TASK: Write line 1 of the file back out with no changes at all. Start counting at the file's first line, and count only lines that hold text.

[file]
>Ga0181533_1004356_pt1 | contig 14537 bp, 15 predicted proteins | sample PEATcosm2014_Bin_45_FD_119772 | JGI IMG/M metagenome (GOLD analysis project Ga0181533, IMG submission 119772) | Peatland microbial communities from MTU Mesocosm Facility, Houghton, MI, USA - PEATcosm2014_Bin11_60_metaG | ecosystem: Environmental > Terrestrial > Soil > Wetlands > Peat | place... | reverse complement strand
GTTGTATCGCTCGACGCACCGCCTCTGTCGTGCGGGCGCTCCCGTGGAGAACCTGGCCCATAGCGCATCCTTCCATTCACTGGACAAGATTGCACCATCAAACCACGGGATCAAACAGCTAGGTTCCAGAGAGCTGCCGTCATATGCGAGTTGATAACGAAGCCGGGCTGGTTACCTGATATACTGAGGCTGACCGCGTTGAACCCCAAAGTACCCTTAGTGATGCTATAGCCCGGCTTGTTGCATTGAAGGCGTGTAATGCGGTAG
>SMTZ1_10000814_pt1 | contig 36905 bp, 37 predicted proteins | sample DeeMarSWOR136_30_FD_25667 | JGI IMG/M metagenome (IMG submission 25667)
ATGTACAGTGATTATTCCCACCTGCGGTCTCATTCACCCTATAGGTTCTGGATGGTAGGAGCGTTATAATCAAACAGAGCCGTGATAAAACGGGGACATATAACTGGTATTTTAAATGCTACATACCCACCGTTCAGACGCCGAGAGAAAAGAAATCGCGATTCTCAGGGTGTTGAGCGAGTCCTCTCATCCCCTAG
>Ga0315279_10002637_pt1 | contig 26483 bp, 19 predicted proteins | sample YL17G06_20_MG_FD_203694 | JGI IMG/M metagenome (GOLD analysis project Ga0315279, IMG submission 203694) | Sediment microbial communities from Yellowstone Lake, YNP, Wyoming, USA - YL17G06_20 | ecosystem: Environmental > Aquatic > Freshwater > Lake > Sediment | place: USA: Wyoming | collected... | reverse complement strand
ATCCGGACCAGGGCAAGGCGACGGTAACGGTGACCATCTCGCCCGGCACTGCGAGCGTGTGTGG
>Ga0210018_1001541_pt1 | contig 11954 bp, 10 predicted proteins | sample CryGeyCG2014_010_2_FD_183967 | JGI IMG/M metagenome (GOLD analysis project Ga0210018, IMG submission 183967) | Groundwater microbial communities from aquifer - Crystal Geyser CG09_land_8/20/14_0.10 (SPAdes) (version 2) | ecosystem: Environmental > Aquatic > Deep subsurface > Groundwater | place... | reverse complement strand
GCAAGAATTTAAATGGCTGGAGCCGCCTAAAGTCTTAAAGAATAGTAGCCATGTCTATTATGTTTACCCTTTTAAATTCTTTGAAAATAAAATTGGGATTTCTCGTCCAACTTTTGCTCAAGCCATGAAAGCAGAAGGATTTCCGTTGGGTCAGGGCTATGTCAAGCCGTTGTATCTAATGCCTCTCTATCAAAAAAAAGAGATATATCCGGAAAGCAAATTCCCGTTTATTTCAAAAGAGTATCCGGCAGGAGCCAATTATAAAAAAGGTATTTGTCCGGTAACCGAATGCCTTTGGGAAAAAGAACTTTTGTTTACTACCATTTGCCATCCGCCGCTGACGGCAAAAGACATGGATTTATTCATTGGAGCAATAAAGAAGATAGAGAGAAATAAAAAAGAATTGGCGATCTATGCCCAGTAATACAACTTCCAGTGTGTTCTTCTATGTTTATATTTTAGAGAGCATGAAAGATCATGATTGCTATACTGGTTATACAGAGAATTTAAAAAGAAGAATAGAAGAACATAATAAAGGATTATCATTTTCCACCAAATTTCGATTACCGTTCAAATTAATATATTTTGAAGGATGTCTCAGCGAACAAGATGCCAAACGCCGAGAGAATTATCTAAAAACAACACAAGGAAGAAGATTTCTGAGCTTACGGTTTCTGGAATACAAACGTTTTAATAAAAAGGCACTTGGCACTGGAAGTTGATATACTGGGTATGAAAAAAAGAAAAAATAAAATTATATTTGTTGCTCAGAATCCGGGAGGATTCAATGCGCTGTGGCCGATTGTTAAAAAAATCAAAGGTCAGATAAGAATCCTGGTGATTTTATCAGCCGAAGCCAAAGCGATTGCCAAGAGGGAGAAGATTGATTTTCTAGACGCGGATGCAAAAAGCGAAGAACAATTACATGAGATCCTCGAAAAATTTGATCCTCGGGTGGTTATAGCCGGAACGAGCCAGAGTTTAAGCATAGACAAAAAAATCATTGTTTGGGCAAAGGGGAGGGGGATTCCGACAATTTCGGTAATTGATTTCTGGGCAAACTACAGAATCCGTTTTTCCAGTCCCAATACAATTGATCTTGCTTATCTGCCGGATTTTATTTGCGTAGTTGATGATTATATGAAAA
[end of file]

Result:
>Ga0181533_1004356_pt1 | contig 14537 bp, 15 predicted proteins | sample PEATcosm2014_Bin_45_FD_119772 | JGI IMG/M metagenome (GOLD analysis project Ga0181533, IMG submission 119772) | Peatland microbial communities from MTU Mesocosm Facility, Houghton, MI, USA - PEATcosm2014_Bin11_60_metaG | ecosystem: Environmental > Terrestrial > Soil > Wetlands > Peat | place... | reverse complement strand